“We started our water business because of the need for good and quality water,” said Prince Paul Ikonne, of Nigeria. “There is an increasing knowledge about the current state of the water quality in our country and how it can impact people’s health.”

Ikonne, who heads the Davaus Group, found Norland International through a Google search and was quickly impressed with what the company could bring to the table.

“We decided to purchase from Norland because of the total package Norland offers for water equipment,” Ikonne said. “It is my belief American water equipment is sound and reliable.”

Indeed, the Davaus group purchased all of the equipment they would need to begin operating a bottle water facility, from a 1,500 gallon per day reverse osmosis system, the DSOZ10 Ozone System with Contact tank, to the SpectraPak 1200 bottling line.

The results quickly spoke for themselves.

“The use of Norland equipment has put our water ahead of any other water in our immediate environment,” Ikonne said.

In fact, Ikonne was so impressed with Norland International’s equipment, he made a pitch to have Norland International establish a permanent presence in the country.

“We suggest that Norland should open a distribution outlet here in Nigeria for easier access to spare parts when needed,” Ikonne said.

More than water…

Bottled water continues to be one of the best-selling beverages worldwide by volume, but you might be missing out on other growth opportunities.

Norland has long met your bottled water equipment needs, from pre-treatment through packaging, but did you know our equipment can also be used for other beverages.

Canning Line

Juices, cold brew coffees, sodas, beer, if you are looking to commercially sell a beverage, Norland has the equipment to package your product.

“People ask me all the time if we have beer equipment,” said Norland regional sales manager Daren Waters. “I confidently tell them not only do we have everything from brewhouses to canning lines, but we also have the engineering staff to customize the equipment to their needs, the technical staff to help them layout the equipment in their facility, and the installation crew to hook everything up once it arrives. Norland covers everything from A to Z.”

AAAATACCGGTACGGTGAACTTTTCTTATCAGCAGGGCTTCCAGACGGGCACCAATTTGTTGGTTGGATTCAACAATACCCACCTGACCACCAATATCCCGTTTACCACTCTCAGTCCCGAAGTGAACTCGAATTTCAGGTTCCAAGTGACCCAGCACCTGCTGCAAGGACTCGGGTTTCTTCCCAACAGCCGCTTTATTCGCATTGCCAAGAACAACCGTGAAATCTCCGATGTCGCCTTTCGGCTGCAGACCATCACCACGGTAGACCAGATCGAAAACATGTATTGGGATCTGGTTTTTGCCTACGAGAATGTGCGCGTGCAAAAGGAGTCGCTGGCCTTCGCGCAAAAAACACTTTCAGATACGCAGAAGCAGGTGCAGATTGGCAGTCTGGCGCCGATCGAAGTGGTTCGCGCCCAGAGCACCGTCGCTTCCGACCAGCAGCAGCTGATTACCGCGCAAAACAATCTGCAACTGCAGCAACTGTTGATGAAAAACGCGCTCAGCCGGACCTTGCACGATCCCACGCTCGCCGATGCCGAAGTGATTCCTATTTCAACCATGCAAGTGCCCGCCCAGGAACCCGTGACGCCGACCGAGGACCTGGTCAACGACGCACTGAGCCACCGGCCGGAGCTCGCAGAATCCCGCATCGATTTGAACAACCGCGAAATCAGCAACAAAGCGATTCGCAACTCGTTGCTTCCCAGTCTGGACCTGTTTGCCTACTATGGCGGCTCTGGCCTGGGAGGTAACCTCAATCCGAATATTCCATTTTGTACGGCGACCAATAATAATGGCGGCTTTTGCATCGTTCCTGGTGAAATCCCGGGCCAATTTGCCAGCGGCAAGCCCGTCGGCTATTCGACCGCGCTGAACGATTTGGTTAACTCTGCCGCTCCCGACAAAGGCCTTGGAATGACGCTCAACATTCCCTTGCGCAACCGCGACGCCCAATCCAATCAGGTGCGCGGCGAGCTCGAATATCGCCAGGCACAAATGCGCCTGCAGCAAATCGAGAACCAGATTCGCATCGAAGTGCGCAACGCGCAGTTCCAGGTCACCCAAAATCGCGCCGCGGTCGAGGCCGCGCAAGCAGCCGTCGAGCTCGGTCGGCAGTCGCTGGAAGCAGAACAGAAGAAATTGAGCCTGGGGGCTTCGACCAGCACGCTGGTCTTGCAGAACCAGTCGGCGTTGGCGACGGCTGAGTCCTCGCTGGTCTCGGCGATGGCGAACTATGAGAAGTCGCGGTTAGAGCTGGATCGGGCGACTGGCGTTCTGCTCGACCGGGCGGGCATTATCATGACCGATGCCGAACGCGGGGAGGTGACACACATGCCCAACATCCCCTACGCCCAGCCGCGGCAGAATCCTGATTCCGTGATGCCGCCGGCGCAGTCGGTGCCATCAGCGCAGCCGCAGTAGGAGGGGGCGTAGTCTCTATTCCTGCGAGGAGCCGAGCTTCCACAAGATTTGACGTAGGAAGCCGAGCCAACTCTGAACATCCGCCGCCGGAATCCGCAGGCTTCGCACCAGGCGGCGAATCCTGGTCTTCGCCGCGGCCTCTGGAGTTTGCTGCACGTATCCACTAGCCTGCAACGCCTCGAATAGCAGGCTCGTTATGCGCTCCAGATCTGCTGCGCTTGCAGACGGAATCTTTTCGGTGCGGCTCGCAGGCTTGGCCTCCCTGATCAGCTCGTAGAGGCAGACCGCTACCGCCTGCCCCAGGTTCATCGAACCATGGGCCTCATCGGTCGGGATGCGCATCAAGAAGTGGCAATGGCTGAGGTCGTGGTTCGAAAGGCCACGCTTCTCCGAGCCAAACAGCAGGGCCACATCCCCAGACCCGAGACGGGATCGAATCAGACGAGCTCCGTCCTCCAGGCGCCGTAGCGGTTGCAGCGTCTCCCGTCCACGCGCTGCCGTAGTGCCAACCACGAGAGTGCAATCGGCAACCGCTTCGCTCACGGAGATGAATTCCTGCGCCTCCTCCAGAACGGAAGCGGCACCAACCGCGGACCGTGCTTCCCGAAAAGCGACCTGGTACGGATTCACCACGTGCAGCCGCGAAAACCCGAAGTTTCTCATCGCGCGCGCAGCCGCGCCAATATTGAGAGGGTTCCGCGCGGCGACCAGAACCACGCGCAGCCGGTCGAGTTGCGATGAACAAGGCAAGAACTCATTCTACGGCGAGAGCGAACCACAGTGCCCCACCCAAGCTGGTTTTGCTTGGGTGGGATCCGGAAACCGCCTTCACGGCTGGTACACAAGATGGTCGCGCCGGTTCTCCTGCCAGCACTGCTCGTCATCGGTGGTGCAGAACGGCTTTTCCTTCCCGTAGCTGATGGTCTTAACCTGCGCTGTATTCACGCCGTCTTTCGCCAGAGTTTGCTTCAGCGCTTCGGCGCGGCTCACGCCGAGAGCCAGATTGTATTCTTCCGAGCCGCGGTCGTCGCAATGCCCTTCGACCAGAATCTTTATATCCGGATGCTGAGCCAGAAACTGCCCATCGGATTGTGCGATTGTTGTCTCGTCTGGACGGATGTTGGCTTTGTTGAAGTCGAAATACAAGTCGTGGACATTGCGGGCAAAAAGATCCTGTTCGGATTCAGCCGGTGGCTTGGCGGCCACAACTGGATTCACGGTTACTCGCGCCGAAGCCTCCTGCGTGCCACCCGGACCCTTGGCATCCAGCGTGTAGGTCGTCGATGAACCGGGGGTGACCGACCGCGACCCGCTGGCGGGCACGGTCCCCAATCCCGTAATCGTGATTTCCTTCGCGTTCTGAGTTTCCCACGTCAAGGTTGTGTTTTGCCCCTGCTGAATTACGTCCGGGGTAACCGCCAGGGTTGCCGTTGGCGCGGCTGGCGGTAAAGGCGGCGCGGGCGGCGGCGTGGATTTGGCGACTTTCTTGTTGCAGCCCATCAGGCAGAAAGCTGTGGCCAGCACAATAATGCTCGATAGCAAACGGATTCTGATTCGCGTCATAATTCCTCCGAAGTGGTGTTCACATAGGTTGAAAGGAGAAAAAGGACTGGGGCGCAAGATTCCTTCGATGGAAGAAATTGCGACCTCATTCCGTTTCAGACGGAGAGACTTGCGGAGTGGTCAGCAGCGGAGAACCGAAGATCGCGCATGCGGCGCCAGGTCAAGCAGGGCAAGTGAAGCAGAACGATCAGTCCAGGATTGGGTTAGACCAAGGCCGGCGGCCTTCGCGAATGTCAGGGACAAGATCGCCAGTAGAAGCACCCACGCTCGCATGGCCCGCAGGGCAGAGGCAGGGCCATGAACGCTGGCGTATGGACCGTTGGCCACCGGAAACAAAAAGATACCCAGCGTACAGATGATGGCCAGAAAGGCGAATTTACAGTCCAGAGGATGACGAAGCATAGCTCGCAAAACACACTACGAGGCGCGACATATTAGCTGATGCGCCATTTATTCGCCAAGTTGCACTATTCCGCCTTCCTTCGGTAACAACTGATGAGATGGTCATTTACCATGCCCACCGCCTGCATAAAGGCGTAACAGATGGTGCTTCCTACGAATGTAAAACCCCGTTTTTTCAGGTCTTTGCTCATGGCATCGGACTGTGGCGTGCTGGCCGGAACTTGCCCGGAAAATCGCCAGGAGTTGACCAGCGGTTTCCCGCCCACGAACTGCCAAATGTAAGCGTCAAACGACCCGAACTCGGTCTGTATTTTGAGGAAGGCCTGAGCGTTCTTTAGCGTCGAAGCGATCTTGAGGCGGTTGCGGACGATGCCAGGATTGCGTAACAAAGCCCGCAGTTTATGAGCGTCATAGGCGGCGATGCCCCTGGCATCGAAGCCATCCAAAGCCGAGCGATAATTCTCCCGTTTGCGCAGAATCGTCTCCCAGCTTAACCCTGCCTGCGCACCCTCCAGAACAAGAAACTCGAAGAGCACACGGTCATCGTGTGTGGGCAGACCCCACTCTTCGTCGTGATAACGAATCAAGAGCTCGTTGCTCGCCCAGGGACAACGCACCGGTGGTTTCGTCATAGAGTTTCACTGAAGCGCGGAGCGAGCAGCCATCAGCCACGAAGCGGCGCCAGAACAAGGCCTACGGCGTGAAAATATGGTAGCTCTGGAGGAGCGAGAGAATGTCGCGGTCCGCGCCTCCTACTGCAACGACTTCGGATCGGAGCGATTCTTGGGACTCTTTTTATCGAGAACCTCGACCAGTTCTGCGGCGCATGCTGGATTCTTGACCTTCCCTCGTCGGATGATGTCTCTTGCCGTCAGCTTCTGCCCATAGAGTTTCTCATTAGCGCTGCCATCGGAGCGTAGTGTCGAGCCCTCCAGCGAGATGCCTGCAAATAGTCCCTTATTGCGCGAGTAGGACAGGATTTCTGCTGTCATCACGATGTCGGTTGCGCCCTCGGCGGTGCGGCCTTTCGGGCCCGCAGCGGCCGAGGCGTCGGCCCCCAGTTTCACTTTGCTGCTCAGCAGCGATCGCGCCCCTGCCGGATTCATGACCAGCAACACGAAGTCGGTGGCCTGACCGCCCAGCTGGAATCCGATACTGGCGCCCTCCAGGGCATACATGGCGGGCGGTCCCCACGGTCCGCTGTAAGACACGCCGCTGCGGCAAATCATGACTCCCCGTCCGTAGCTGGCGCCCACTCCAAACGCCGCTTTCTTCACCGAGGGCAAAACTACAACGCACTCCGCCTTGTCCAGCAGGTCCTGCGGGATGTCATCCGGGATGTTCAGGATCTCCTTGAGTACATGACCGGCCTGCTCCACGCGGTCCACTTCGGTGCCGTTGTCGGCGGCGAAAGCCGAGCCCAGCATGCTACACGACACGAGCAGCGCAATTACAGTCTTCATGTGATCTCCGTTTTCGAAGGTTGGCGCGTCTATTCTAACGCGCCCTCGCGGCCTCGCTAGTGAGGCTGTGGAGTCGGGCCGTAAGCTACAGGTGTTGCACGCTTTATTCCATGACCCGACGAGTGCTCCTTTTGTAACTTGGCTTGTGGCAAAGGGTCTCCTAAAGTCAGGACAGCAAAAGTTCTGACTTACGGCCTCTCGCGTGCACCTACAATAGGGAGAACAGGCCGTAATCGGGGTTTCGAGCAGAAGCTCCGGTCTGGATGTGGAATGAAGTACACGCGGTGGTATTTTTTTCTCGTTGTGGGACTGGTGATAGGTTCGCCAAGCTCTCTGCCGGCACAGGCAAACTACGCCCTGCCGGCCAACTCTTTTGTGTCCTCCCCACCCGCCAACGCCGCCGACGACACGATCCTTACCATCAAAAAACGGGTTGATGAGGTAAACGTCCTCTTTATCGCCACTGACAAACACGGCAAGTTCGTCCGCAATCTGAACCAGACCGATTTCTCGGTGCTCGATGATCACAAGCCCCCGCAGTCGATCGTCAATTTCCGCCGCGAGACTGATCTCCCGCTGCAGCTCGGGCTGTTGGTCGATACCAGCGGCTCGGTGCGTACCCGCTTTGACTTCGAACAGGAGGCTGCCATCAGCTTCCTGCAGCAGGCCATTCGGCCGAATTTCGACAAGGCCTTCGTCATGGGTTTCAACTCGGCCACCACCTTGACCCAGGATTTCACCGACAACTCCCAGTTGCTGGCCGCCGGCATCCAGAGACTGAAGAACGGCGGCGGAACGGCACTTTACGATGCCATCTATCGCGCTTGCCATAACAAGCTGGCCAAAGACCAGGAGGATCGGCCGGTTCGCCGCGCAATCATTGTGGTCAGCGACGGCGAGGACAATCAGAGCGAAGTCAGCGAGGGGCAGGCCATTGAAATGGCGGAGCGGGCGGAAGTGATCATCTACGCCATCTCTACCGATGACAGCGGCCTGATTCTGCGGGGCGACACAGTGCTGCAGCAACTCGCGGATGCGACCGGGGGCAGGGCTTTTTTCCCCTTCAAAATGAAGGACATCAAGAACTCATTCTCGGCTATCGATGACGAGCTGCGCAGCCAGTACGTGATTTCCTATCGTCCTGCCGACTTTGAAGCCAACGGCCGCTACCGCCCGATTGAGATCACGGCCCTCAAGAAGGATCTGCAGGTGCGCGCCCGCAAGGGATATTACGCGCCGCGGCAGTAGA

Even if you just want to produce and sell other beverages from coffee to juice, Norland can help you with that as well.


“Our gravity feed bottle fillers can put just about anything into your PET bottle,” said Norland salesman Todd Liberty. “If you would rather can or package in glass bottles, we have a solution for you. Do you need a high speed solution, whatever you’re looking for, we have the answer.”

Quality Engineering

Norland’s team of engineers design and test all of our equipment right in our Lincoln, Nebraska facility. They are constantly striving to improve and enhance Norland’s existing equipment, as well as peer into the future and design tomorrow’s products today.

Install Technicians

“We have a great rapport with our customers and we listen to what they have to say,” said engineering manager Michael Head. “That gives us insights into what they want, then we head to the drawing board to design it.”

Quality Construction

Everything is built or quality tested right here in Lincoln. Norland’s crew of highly skilled craftsman turn their years of experience in metal working, welding, machining and wiring into the

machines that have become famous around the world in the water industry. Today, they are expanding those skills to building additional machines for other beverages.

Committed to your success

Norland’s motto is, “Whatever it takes.” That means we set you up for success during the design and build stages of your equipment. It means our staff is here to assist you long after the point of sale. It means we will do whatever it takes for to give you top quality equipment at reasonable prices that we stand behind. Because when you succeed, Norland succeeds.


Feel free to contact us via email or telephone and a representative will respond to your request.

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Norland International is committed to keeping your orders on track across all beverage divisions. We are open, and Sales and Customer Service are available at 402-441-3737.